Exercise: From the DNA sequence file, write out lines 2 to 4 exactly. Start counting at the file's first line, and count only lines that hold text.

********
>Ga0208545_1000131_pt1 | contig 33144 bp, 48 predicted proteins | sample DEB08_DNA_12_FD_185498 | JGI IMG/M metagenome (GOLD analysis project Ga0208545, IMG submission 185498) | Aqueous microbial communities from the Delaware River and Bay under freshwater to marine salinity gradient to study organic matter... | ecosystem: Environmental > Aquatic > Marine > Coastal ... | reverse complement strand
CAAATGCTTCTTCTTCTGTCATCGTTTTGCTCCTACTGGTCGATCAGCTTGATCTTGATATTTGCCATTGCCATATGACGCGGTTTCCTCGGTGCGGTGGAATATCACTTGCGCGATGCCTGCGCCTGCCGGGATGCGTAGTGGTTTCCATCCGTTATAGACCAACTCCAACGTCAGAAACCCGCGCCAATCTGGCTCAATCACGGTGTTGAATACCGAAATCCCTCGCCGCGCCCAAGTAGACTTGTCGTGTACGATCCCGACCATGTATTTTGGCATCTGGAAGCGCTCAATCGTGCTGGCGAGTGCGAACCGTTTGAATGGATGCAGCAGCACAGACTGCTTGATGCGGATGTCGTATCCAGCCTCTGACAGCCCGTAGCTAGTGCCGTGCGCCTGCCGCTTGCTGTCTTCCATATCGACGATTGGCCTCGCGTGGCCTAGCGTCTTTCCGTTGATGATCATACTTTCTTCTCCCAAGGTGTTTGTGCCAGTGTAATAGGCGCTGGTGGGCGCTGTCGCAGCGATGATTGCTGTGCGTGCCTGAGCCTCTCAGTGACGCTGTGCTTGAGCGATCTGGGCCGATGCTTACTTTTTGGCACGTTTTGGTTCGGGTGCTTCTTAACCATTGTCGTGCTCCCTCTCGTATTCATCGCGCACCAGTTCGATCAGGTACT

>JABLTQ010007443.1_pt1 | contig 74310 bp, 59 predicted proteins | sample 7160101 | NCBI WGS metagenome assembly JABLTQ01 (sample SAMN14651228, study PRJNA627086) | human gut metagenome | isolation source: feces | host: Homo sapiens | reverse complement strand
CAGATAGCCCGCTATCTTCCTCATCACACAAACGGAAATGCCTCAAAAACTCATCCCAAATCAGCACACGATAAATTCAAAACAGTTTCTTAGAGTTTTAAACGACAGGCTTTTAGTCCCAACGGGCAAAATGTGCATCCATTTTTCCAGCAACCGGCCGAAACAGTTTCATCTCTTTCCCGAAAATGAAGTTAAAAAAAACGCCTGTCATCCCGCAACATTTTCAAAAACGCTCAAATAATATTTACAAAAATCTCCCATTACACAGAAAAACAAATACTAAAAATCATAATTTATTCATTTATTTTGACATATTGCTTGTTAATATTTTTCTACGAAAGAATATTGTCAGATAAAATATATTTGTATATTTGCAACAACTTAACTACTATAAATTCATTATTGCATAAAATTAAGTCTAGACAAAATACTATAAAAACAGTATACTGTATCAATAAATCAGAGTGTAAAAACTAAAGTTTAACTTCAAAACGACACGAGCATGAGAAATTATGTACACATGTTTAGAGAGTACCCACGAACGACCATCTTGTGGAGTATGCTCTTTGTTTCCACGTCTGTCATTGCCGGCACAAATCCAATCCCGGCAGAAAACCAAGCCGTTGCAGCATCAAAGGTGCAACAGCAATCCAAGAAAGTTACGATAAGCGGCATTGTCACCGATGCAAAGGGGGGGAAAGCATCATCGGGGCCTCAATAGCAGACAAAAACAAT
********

CAAATGCTTCTTCTTCTGTCATCGTTTTGCTCCTACTGGTCGATCAGCTTGATCTTGATATTTGCCATTGCCATATGACGCGGTTTCCTCGGTGCGGTGGAATATCACTTGCGCGATGCCTGCGCCTGCCGGGATGCGTAGTGGTTTCCATCCGTTATAGACCAACTCCAACGTCAGAAACCCGCGCCAATCTGGCTCAATCACGGTGTTGAATACCGAAATCCCTCGCCGCGCCCAAGTAGACTTGTCGTGTACGATCCCGACCATGTATTTTGGCATCTGGAAGCGCTCAATCGTGCTGGCGAGTGCGAACCGTTTGAATGGATGCAGCAGCACAGACTGCTTGATGCGGATGTCGTATCCAGCCTCTGACAGCCCGTAGCTAGTGCCGTGCGCCTGCCGCTTGCTGTCTTCCATATCGACGATTGGCCTCGCGTGGCCTAGCGTCTTTCCGTTGATGATCATACTTTCTTCTCCCAAGGTGTTTGTGCCAGTGTAATAGGCGCTGGTGGGCGCTGTCGCAGCGATGATTGCTGTGCGTGCCTGAGCCTCTCAGTGACGCTGTGCTTGAGCGATCTGGGCCGATGCTTACTTTTTGGCACGTTTTGGTTCGGGTGCTTCTTAACCATTGTCGTGCTCCCTCTCGTATTCATCGCGCACCAGTTCGATCAGGTACT

>JABLTQ010007443.1_pt1 | contig 74310 bp, 59 predicted proteins | sample 7160101 | NCBI WGS metagenome assembly JABLTQ01 (sample SAMN14651228, study PRJNA627086) | human gut metagenome | isolation source: feces | host: Homo sapiens | reverse complement strand
CAGATAGCCCGCTATCTTCCTCATCACACAAACGGAAATGCCTCAAAAACTCATCCCAAATCAGCACACGATAAATTCAAAACAGTTTCTTAGAGTTTTAAACGACAGGCTTTTAGTCCCAACGGGCAAAATGTGCATCCATTTTTCCAGCAACCGGCCGAAACAGTTTCATCTCTTTCCCGAAAATGAAGTTAAAAAAAACGCCTGTCATCCCGCAACATTTTCAAAAACGCTCAAATAATATTTACAAAAATCTCCCATTACACAGAAAAACAAATACTAAAAATCATAATTTATTCATTTATTTTGACATATTGCTTGTTAATATTTTTCTACGAAAGAATATTGTCAGATAAAATATATTTGTATATTTGCAACAACTTAACTACTATAAATTCATTATTGCATAAAATTAAGTCTAGACAAAATACTATAAAAACAGTATACTGTATCAATAAATCAGAGTGTAAAAACTAAAGTTTAACTTCAAAACGACACGAGCATGAGAAATTATGTACACATGTTTAGAGAGTACCCACGAACGACCATCTTGTGGAGTATGCTCTTTGTTTCCACGTCTGTCATTGCCGGCACAAATCCAATCCCGGCAGAAAACCAAGCCGTTGCAGCATCAAAGGTGCAACAGCAATCCAAGAAAGTTACGATAAGCGGCATTGTCACCGATGCAAAGGGGGGGAAAGCATCATCGGGGCCTCAATAGCAGACAAAAACAAT